Utilities for using RabbitMQ in OSGi
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RabbitOSGi - Utilities for RabbitMQ in OSGi

This project has been created to explore ways of using the RabbitMQ messaging broker from OSGi, in particular how we can integrate with the Service Registry to get ESB-like functionality.

Running Equinox

To launch Equinox, type the following command:

    java -jar runtime/equinox.jar -console

We are using the FileInstall bundle from Peter Kriens (http://www.aqute.biz/Code/FileInstall). Any valid bundles copied into the `load` directory will be automatically installed and started. It should not be necessary to restart Equinox during development and testing.

Building Bundles

To build all bundles, simply run ant. Bundles are generated in the `load` directory so that they are automatically installed in the running Equinox instance.

To build an individual bundle, the Bnd tool (also by Peter Kriens, http://www.aqute.biz/Code/Bnd) can be used as follows:

    bnd build -eclipse .. commands.bnd

This style of the command uses the presence of an Eclipse project in the parent directory in order to calculate a classpath. You can also use an explicit classpath as follows:

    bnd build -classpath ../classes commands.bnd

Note that "bnd" is assumed to be an alias for `java -jar bnd.jar`.

If you are developing in Eclipse and have Bnd installed as an Eclipse plug-in, individual bundles can be built simply by right-clicking on the .bnd file and selecting Make Bundle. See the Bnd documentation for instructions on installing as an Eclipse plug-in.

Connections Bundle

The "connections" bundle registers a ManagedServiceFactory (MSF) as defined by the OSGi Configuration Admin specification. This allows us to create connections declaratively using Configuration records. We can use this MSF in conjunction with the FileInstall bundle, which creates Configuration records based on properties files it finds in the `load` directory.

To connect to a RabbitMQ broker on localhost with the default username, password and virtual host, create a file in the load directory named rabbitmq.connections-localhost.cfg with the following content:


Additional connections can be created in the same way by using a different suffix after the hyphen in the filename.

Exchanges Bundle

This bundle adds a declarative way to create AMQP exchanges for a particular connection, using Config Admin. To declare an exchange named FooEx on the `local` connection, create a file named `rabbitmq.exchanges-fooex.cfg` in the load directory with the following content:

    exchange.type=direct        #optional, defaults to "direct"
    exchange.passive=false      #optional, defaults to false
    exchange.durable=false      #optional, defaults to false
    exchange.autoDelete=false   #optional, defaults to false

This will cause a service of type Exchange to be registered in the Service Registry. Exchange is an interface that simply offers the `basicPublish` method. This allows clients that want to simply send a message in "fire and forget" mode to quickly obtain a pre-declared exchange and publish to it without going through the hassle of opening a connection and creating a channel.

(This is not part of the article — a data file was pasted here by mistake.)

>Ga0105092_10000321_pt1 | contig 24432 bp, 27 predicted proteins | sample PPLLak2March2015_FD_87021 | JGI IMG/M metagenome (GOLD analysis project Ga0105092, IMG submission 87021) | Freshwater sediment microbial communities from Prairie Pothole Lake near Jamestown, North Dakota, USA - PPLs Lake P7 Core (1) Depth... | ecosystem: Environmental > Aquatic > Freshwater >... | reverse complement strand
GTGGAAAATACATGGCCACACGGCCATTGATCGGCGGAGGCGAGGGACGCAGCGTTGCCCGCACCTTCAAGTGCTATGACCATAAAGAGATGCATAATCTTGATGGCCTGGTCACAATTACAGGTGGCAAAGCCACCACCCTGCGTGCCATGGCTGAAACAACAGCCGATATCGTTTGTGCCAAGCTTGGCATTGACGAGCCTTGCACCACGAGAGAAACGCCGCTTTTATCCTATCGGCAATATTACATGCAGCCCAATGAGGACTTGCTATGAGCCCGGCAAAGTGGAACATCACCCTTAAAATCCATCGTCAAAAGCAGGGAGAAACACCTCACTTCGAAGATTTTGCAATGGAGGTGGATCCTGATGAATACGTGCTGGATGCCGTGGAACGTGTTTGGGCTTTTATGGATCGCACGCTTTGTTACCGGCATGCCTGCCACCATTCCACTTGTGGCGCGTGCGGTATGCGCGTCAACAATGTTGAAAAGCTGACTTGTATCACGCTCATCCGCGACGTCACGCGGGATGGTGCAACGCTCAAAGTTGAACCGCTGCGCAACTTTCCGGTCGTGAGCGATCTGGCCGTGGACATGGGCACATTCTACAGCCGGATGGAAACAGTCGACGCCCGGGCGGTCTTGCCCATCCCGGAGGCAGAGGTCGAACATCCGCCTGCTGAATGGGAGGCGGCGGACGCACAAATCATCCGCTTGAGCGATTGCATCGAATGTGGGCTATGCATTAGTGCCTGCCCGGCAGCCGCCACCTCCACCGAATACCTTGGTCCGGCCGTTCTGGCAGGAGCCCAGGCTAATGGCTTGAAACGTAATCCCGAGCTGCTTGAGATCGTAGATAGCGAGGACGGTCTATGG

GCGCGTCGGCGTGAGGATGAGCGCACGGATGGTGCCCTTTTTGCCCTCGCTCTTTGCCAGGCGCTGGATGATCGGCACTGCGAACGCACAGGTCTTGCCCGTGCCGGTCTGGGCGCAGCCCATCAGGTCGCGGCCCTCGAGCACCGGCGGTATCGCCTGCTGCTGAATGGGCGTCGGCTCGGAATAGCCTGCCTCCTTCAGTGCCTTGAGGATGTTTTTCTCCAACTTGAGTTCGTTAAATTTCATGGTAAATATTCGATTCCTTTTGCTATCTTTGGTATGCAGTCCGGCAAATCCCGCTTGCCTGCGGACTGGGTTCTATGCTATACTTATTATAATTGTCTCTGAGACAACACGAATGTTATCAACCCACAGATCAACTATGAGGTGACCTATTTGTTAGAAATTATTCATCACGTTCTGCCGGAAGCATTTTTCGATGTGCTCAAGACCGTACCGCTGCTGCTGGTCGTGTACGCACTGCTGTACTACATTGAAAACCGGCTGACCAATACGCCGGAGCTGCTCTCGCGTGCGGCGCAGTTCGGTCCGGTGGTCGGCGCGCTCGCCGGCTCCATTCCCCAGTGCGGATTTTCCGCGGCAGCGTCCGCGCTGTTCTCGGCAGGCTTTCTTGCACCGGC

Consumer Bundle

This bundle watches for connection instances published in the Service Registry and creates a simple consumer for each one. The consumer receives messages from the "FooQueue" queue and simply prints them to the console.

TODO: explore how to make this more declarative and POJO-based. 

Commands Bundle

This bundle provides commands into the OSGi console for manual control over the RabbitMQ broker. Note that it runs only under Equinox, since extending the console uses a framework-specific API (the other bundles will work under any OSGi R4 framework).

The commands provided are as follows:

	* listConns: List connected channels.
	* declExchange: Declare an exchange on the specified broker connection.
	* declQ: Declare a queue.
	* bindQ: Bind a queue to an exchange.
	* publish: Publish a message to an exchange.
	* receive: Retrieve a single message from a queue and print it.

Example Usage

After building the bundles, the following sequence of commands can be used to test sending and receiving messages:

    osgi> listConns
        Registered by bundle: channel 0
    osgi> declExchange mycon FooEx direct
    Exchange Declared
    osgi> declQ mycon FooQueue
    Queue Declared
    osgi> bindQ mycon FooQueue FooEx FooQueue
    Queue Bound
    osgi> publish mycon FooEx FooQueue "Hello World"
    Message Published
    osgi> ---Message Received---
    Hello World

Notes on "OSGifying" the RabbitMQ Client Library

In order to use the RabbitMQ client library under OSGi it must be transformed into an OSGi bundle. This process (sometimes called "bundleizing" or "OSGifying") involves introspecting the bytecode contained in the library and generating the necessary dependency declarations to be placed in the MANIFEST.MF. It must also be done for the Apache Commons IO library on which RabbitMQ depends.

Bnd is able to OSGify libraries but it must be provided certain information such as the name and version of the new bundle. This information is provided by two files in the `original` subdirectory: com.rabbitmq.client_1.5.0.beta.bnd and org.apache.commons.io_1.2.0.bnd. To generate the bundles we can simply run Bnd as follows:

    bnd com.rabbitmq.client_1.5.0.beta.bnd
    bnd org.apache.commons.io_1.2.0.bnd

The resulting bundle JARs can still be used as ordinary JAR files in traditional non-OSGi Java environments. It would be advantageous therefore to incorporate this step into the main build for the RabbitMQ client library.


Copyright (c) 2009 Neil Bartlett.
All rights reserved. This program and the accompanying materials are made available under the terms of the Eclipse Public License v1.0 which accompanies this distribution, and is available at http://www.eclipse.org/legal/epl-v10.html